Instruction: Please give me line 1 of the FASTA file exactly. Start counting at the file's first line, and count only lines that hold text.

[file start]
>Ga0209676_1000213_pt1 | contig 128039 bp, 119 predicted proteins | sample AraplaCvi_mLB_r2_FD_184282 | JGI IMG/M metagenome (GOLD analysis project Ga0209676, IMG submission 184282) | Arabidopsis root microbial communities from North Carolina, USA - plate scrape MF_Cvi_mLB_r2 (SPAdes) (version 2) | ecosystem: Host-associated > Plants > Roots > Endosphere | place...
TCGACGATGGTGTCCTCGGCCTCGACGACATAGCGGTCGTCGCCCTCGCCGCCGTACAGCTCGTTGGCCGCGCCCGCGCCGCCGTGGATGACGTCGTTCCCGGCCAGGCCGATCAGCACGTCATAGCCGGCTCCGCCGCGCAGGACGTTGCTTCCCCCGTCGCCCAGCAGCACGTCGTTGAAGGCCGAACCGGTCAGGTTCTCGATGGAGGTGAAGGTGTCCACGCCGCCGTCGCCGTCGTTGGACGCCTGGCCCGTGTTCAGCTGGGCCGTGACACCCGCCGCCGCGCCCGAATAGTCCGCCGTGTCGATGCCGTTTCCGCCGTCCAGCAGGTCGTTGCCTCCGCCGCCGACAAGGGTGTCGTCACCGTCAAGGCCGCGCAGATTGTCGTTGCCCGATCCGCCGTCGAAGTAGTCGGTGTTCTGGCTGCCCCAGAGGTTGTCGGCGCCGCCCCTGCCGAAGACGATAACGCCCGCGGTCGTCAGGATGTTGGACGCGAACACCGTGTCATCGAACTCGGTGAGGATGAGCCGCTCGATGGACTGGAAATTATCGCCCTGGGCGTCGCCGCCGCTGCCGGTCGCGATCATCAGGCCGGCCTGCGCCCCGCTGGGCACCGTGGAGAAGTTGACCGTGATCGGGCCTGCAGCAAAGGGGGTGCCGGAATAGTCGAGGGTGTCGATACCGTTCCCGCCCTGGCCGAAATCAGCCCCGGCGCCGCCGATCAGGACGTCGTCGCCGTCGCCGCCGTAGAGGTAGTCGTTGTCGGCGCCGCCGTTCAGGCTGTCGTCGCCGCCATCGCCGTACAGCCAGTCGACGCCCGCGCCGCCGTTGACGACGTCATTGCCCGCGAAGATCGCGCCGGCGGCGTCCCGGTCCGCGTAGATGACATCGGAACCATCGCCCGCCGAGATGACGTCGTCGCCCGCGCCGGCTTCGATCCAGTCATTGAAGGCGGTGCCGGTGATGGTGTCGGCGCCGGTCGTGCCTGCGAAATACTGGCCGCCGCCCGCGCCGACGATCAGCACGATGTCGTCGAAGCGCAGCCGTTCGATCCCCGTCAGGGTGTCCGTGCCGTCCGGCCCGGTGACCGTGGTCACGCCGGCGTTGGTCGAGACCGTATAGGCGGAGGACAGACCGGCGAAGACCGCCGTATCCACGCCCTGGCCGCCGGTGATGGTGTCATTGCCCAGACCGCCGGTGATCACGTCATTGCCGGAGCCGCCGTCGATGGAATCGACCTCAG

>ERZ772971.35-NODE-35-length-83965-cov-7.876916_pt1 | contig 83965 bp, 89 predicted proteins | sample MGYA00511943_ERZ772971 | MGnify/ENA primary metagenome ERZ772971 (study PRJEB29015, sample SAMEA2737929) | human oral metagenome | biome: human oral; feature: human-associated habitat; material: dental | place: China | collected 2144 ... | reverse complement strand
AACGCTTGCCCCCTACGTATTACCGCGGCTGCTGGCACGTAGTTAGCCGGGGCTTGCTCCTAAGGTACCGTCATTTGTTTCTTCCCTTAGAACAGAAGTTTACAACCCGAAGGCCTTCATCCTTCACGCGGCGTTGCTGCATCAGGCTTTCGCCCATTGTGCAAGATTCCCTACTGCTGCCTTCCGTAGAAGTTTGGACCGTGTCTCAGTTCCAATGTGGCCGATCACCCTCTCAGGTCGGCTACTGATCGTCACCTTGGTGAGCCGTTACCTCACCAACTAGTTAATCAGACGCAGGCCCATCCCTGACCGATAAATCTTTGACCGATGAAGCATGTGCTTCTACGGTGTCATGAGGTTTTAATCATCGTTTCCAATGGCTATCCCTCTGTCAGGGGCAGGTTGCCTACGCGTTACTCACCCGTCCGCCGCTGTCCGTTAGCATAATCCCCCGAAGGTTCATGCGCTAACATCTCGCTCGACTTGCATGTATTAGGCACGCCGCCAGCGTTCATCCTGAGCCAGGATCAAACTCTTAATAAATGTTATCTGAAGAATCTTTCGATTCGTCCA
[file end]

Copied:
>Ga0209676_1000213_pt1 | contig 128039 bp, 119 predicted proteins | sample AraplaCvi_mLB_r2_FD_184282 | JGI IMG/M metagenome (GOLD analysis project Ga0209676, IMG submission 184282) | Arabidopsis root microbial communities from North Carolina, USA - plate scrape MF_Cvi_mLB_r2 (SPAdes) (version 2) | ecosystem: Host-associated > Plants > Roots > Endosphere | place...